If your card has an expensive annual fee and you don’t use the rewards, it may be worth closing the card. Before you do, remember that you may lose the rewards you currently are eligible for. As an alternative, find out if the card issuer can transfer your account to a different card that doesn’t carry a fee. This lets you keep the account open while avoiding the annual fee.
Get A Higher Limit With An Unsecured Card
Unsecured credit cards, also called traditional credit cards, are better for long-term use than secured cards because they don’t require a deposit and they typically offer a higher line of credit. You can also earn rewards on purchases like groceries and gas, earn cash back and travel for free. Unsecured cards also come with additional perks for cardholders, such as travel insurance and purchase protection.
After using your secured card consistently and paying your bills on-time and in full, you’ll know it’s time to move on to an unsecured card when your credit score improves and you’re ready for a higher limit. To help you decide which path to take, we review both scenarios below.
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Contact Your Credit Card Issuer
Once youve cleared out your balance and your rewards, its time to contact your credit card issuer. Call the number on the back of your credit card, confirm that your current credit card balance is $0 and request to cancel your account.
The customer service representative may offer you an incentive to keep the account opena lower APR, for example, or the opportunity to earn bonus rewards. Other representatives may simply pressure you to keep the account open. You can decide whether to accept any incentives you are offered, but dont let yourself be talked into keeping a credit card that youd rather cancel.
How To Cancel A Credit Card: 6 Steps
Let’s say you do decide that closing the account is the best move. Here are six simple tips to help you navigate the process:
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Ways Cancelling A Credit Card Could Improve Your Credit Score
In general, your credit score is improved when you reduce some of the potential risks for lenders. So, if cancelling a credit card leads to any of the following changes, it could have a positive impact on your score:
- If it gets rid of a high credit limit. Having access to a lot of credit can hurt your credit score because it increases the risk that any new lenders would face if you applied for another card or loan. By cancelling your credit card, youll reduce this risk, which could also improve your credit score.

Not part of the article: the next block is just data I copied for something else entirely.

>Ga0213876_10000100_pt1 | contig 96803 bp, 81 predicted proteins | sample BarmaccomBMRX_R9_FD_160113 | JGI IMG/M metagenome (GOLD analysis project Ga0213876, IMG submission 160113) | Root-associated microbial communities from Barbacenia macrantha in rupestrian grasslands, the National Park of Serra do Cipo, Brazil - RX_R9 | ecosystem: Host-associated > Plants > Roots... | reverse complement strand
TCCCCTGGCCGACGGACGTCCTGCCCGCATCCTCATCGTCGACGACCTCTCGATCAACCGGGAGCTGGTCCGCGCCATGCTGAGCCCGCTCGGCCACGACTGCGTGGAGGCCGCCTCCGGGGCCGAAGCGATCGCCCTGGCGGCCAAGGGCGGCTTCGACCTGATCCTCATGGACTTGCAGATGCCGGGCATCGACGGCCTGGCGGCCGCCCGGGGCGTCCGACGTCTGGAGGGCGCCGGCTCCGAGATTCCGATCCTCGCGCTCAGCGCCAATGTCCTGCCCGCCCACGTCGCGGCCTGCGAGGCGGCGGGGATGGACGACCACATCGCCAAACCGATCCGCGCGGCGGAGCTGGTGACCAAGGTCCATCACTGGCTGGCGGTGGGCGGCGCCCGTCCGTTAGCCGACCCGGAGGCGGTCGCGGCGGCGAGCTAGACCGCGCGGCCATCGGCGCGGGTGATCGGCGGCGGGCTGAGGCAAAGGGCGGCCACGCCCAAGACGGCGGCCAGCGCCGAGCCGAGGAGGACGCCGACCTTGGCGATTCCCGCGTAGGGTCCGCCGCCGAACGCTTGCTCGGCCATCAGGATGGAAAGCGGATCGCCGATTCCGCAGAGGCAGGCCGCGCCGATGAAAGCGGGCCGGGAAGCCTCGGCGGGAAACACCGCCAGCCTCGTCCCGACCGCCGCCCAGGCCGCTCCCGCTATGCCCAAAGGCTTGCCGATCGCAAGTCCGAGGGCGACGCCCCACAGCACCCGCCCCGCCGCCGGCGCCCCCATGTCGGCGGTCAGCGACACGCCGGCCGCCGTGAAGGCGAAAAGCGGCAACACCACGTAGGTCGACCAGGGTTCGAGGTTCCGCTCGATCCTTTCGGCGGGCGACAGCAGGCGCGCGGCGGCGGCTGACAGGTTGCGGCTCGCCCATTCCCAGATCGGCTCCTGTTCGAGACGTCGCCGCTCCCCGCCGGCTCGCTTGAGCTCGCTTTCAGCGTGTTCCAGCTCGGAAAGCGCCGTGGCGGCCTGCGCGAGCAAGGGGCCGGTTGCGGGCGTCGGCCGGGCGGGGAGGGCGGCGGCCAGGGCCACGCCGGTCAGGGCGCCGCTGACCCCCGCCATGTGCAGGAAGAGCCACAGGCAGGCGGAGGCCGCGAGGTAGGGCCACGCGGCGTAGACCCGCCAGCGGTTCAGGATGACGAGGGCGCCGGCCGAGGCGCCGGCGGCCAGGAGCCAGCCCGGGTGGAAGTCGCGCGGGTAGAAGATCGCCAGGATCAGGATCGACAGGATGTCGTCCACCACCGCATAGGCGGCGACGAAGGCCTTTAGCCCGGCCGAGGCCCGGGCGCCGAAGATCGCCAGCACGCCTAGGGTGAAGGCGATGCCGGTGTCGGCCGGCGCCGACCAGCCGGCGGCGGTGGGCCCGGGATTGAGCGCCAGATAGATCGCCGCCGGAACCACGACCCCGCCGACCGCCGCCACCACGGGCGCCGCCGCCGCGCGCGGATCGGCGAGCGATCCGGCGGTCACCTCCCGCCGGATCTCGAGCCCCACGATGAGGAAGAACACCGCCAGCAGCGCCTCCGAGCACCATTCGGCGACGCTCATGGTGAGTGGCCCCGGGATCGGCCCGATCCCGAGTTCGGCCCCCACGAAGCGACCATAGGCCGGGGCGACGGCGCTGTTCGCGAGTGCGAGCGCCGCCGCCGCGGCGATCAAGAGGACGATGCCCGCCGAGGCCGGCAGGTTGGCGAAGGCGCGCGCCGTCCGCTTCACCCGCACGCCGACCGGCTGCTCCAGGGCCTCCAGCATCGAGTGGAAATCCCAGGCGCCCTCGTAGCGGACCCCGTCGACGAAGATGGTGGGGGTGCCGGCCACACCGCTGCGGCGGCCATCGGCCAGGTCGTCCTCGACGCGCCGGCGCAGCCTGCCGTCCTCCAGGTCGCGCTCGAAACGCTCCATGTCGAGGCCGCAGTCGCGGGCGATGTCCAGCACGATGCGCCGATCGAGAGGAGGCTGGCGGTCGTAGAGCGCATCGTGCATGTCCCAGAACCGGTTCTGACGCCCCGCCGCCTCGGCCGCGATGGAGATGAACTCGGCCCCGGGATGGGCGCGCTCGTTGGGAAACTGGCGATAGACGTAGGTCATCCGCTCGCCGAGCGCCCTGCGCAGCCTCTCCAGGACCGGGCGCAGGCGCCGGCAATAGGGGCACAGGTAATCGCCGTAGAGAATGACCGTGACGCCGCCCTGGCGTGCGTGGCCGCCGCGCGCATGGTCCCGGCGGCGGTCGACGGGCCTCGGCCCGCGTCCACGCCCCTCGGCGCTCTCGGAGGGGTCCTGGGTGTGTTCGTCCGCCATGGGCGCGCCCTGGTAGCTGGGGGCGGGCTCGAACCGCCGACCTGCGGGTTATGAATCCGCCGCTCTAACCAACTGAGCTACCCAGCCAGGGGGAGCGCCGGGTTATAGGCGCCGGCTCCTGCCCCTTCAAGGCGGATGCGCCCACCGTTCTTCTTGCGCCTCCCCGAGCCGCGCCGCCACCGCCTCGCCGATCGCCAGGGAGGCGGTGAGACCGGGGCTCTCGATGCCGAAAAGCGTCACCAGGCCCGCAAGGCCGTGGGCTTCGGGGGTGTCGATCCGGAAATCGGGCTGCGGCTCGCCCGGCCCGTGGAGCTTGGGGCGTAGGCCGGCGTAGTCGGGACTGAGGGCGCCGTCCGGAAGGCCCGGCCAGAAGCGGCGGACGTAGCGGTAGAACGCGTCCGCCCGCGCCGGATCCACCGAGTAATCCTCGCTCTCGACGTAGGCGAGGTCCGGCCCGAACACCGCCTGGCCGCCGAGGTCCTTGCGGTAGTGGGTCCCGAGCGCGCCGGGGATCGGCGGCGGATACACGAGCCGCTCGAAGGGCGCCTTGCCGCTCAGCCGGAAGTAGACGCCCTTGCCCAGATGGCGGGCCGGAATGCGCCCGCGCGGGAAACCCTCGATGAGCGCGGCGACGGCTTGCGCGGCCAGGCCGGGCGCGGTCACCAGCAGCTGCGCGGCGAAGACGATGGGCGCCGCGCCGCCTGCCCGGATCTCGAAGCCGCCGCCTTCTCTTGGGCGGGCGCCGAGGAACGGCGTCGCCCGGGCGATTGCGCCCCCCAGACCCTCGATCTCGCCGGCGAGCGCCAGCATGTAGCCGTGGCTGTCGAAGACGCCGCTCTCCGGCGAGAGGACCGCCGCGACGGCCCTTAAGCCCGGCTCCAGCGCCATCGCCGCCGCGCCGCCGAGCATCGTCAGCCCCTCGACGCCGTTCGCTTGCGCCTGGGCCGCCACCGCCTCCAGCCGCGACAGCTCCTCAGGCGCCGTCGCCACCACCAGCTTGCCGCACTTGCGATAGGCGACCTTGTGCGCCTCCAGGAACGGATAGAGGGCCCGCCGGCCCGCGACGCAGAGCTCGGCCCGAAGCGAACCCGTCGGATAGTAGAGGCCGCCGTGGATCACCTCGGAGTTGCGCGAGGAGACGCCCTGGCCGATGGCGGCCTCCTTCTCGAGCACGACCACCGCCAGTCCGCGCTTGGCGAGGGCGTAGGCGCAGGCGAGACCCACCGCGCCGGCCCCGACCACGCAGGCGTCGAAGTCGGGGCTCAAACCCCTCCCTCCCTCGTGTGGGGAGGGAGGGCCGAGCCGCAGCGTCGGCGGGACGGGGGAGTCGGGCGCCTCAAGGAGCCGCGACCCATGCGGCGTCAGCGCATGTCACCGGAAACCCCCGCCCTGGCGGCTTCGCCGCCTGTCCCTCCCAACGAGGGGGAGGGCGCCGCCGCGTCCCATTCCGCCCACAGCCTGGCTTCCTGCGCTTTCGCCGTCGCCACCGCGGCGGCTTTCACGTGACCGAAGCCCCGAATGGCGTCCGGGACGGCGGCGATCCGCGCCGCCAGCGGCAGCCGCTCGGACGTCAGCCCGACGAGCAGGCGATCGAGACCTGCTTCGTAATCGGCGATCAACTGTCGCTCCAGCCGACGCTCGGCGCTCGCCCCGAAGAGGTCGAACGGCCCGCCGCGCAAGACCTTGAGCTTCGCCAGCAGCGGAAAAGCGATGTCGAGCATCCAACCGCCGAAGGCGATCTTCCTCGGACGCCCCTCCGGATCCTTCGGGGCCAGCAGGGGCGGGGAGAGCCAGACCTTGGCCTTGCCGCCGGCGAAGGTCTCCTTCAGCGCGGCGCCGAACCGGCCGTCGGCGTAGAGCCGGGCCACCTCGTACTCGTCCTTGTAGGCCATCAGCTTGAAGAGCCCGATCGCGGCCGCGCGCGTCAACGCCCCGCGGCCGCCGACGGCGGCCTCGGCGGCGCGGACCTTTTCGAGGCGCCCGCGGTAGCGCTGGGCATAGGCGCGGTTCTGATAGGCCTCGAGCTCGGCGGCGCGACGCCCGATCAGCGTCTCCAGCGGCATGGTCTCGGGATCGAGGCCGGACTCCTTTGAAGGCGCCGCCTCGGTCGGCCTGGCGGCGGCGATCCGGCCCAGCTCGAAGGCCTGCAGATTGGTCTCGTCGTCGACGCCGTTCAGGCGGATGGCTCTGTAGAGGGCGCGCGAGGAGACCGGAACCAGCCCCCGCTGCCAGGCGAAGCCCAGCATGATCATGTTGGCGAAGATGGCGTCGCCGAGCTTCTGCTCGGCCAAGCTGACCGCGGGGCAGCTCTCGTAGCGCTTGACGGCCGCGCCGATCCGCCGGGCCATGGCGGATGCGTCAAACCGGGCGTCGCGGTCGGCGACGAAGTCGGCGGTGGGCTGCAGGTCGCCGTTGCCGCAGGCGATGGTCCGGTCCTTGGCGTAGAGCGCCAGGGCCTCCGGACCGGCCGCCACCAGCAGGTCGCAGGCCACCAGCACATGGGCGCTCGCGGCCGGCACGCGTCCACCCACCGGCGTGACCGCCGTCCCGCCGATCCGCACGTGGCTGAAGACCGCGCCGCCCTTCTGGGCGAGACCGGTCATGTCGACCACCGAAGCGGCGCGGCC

- If it shows youve settled outstanding payments. Before you can close a credit card account, youll need to make sure the balance is cleared. So, if you have previously had late payments or defaults recorded on this account, closing it could show youre taking control of your debts.
- If it helps you make other payments on time. Once youve closed your credit card account, youll have one less bill to think about each month. If this makes it easier to deal with other accounts, it could improve your payment history and your credit score.
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When To Close A Credit Card
To reiterate: All things being equal, its best to keep accounts open. This is not to say there arent situations where selectively shutting them down makes sense.
Those situations include:
- Youre getting divorced and you share accounts with your future ex-spouse.
If your trigger is/are high annual fees and/or high interest rates, check with the issuer about keeping your account open with a low- or no-fee option most awards cards have them and/or reducing your interest rate. Explain that if you cant come to an accommodation, youll have to close the account. Most companies want to keep your business.
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How Closing A Credit Card Account May Impact Credit Scores
Reading time: 2 minutes
Closing a credit card could change your debt to credit utilization ratio, which may impact credit scores
Closing a credit card account youve had for a long time may impact the length of your credit history
Paid-off credit cards that arent used for a certain period of time may be closed by the lender
Youve paid off your credit card, and youre wondering if you should close the account – and whether that might impact your credit scores, for better or worse. The answer depends on your unique credit situation.
Before you close a credit card account, consider the following:
- Closing a credit card could lower the amount of overall credit you have versus the amount of credit you’re using , which could impact your credit scores. You can calculate your debt to credit utilization ratio by adding all your available credit and all the debt you owe on those accounts. Divide the total debt by the total available credit. Creditors and lenders like to see a lower ratio of how much debt you have compared with how much available credit you have.
- Closing a credit card account youve had for a long time may impact the length of your credit history, which is another factor generally used to calculate credit scores. In general, creditors like to see youve been able to properly handle credit accounts over a period of time.
- If you have a paid-off credit card you haven’t used in a certain period of time, it may be declared inactive and closed by the lender.
Does Closing A Credit Card Account Hurt Your Credit Score